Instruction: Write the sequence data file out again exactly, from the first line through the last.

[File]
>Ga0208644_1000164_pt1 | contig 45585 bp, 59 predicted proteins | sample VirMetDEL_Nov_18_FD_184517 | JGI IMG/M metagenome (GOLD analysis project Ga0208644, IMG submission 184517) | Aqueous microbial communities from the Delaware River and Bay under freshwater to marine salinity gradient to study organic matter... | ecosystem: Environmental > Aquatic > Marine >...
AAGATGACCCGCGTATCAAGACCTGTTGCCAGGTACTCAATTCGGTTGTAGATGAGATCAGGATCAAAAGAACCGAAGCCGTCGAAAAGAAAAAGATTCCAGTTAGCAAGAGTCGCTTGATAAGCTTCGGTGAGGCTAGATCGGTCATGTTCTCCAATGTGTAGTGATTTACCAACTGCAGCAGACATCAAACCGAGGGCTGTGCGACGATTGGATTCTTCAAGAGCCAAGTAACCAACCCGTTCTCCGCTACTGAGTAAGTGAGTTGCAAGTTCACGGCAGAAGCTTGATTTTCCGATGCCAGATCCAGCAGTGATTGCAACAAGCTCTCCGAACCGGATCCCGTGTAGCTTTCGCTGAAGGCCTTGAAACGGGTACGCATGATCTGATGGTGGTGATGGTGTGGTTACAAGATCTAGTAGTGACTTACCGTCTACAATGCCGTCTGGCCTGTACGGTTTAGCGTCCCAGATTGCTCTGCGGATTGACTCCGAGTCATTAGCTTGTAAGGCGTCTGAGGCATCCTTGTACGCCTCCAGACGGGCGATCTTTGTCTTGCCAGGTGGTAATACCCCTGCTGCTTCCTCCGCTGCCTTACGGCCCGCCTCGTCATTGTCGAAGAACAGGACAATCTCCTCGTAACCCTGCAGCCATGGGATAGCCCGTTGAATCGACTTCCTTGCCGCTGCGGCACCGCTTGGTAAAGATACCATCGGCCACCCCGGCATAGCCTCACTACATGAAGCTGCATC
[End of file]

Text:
>Ga0208644_1000164_pt1 | contig 45585 bp, 59 predicted proteins | sample VirMetDEL_Nov_18_FD_184517 | JGI IMG/M metagenome (GOLD analysis project Ga0208644, IMG submission 184517) | Aqueous microbial communities from the Delaware River and Bay under freshwater to marine salinity gradient to study organic matter... | ecosystem: Environmental > Aquatic > Marine >...
AAGATGACCCGCGTATCAAGACCTGTTGCCAGGTACTCAATTCGGTTGTAGATGAGATCAGGATCAAAAGAACCGAAGCCGTCGAAAAGAAAAAGATTCCAGTTAGCAAGAGTCGCTTGATAAGCTTCGGTGAGGCTAGATCGGTCATGTTCTCCAATGTGTAGTGATTTACCAACTGCAGCAGACATCAAACCGAGGGCTGTGCGACGATTGGATTCTTCAAGAGCCAAGTAACCAACCCGTTCTCCGCTACTGAGTAAGTGAGTTGCAAGTTCACGGCAGAAGCTTGATTTTCCGATGCCAGATCCAGCAGTGATTGCAACAAGCTCTCCGAACCGGATCCCGTGTAGCTTTCGCTGAAGGCCTTGAAACGGGTACGCATGATCTGATGGTGGTGATGGTGTGGTTACAAGATCTAGTAGTGACTTACCGTCTACAATGCCGTCTGGCCTGTACGGTTTAGCGTCCCAGATTGCTCTGCGGATTGACTCCGAGTCATTAGCTTGTAAGGCGTCTGAGGCATCCTTGTACGCCTCCAGACGGGCGATCTTTGTCTTGCCAGGTGGTAATACCCCTGCTGCTTCCTCCGCTGCCTTACGGCCCGCCTCGTCATTGTCGAAGAACAGGACAATCTCCTCGTAACCCTGCAGCCATGGGATAGCCCGTTGAATCGACTTCCTTGCCGCTGCGGCACCGCTTGGTAAAGATACCATCGGCCACCCCGGCATAGCCTCACTACATGAAGCTGCATC